Friday, March 30, 2012
Spring Is Here: Get Your Construction Contracts and Legal Requirements in Order
If you are a contractor, it is time to start taking a fresh look at your contracts. Subcontractors and suppliers should do the same. Remember, in some states, no contract means no mechanics lien or construction lien. In Oregon, residential construction companies need a written contract for every project or risk waiving the contractor mechanics lien rights. The Oregon Construction Contractors Board also requires that residential contractors provide customers with certain, mandatory notices before work begins. The Oregon CCB website provides sample residential construction forms. Other states have also enacted provisions that may affect Oregon mechanics lien rights unless your contractual provisions meet certain requirements (see our blog on Texas Lien Waivers).
I am always suprised at how fast, and how often, the Federal and State legislatures pass new laws, change old ones, and feel the need to interfere in private contractual relationships. While you may think you are too small to really be affected by these laws and regulations, think again. As we reported earlier in the week, Texas has gone so far as to mandate what kind of lien waivers must be used at different milestones during a construction project - big government in a small government state, I dare say. So keep in mind that statutes abound regarding how and when you pay your subcontractors and suppliers, what your workers must receive in compensation and benefits, project safety issues, sexual harrasment policies, how and when you can file a construction lien for the work you performed, notices you must give prior to doing, well, just about anything...and the list goes on and on.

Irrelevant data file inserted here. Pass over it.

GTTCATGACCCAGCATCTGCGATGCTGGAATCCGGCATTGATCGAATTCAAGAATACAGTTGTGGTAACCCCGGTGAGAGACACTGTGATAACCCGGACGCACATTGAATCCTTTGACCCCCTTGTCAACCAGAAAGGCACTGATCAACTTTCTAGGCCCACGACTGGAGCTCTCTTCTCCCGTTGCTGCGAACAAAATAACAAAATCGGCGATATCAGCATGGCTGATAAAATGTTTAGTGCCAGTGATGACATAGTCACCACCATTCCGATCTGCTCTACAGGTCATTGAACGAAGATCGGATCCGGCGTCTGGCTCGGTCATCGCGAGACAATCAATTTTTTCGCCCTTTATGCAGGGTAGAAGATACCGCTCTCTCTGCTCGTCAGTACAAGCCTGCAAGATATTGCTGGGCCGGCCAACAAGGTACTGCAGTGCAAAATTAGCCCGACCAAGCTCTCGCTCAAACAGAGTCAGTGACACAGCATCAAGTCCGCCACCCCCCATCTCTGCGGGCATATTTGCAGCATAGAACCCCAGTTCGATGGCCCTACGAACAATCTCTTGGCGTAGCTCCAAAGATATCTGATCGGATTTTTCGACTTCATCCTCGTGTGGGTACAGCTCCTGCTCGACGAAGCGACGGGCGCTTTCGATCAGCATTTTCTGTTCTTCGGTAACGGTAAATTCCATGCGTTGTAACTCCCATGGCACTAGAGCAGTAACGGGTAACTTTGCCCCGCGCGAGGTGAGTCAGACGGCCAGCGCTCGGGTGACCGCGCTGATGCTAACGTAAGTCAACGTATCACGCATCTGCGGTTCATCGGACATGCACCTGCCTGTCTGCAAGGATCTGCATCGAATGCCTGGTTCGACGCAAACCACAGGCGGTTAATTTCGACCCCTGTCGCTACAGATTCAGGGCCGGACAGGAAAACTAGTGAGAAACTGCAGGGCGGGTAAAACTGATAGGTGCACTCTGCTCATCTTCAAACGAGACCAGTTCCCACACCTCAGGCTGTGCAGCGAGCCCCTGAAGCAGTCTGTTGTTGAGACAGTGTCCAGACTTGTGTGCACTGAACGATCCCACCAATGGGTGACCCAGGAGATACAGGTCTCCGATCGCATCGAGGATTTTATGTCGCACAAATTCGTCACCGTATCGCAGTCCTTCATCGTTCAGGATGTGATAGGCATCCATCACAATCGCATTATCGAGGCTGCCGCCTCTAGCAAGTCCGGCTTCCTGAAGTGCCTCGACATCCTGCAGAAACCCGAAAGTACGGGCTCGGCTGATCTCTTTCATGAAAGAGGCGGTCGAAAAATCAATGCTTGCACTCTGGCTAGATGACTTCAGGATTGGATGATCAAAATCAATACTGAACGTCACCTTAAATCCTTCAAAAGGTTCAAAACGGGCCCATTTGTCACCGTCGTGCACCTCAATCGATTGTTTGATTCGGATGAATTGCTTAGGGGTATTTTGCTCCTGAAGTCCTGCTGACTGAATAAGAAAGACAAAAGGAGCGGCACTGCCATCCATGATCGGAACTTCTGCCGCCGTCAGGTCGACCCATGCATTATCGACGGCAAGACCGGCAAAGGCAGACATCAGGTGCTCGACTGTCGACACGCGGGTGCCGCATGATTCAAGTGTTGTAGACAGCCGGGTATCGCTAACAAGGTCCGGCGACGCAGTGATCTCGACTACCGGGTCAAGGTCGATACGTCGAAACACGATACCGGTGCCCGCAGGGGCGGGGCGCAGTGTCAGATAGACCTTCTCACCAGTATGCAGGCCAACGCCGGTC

But enough complaining, keep your contracts in line and you can avoid any unfortunate consequences and hold on to your conractors license. According to an article by Katie Jeremiah in the Journal of Daily Commerce entitled Spring Cleaning, Dust off Construction Contract Forms, "The good news is that unlike 2003, when major public contracting reforms occurred, and 2007, when private contracting reforms took place, 2012 will not require a major overhaul of most construction contracts. But there are a few provisions that may need scrubbing. And contractors who have not updated their contracts for the past several years may want to take on a deep clean."
at 10:24 AM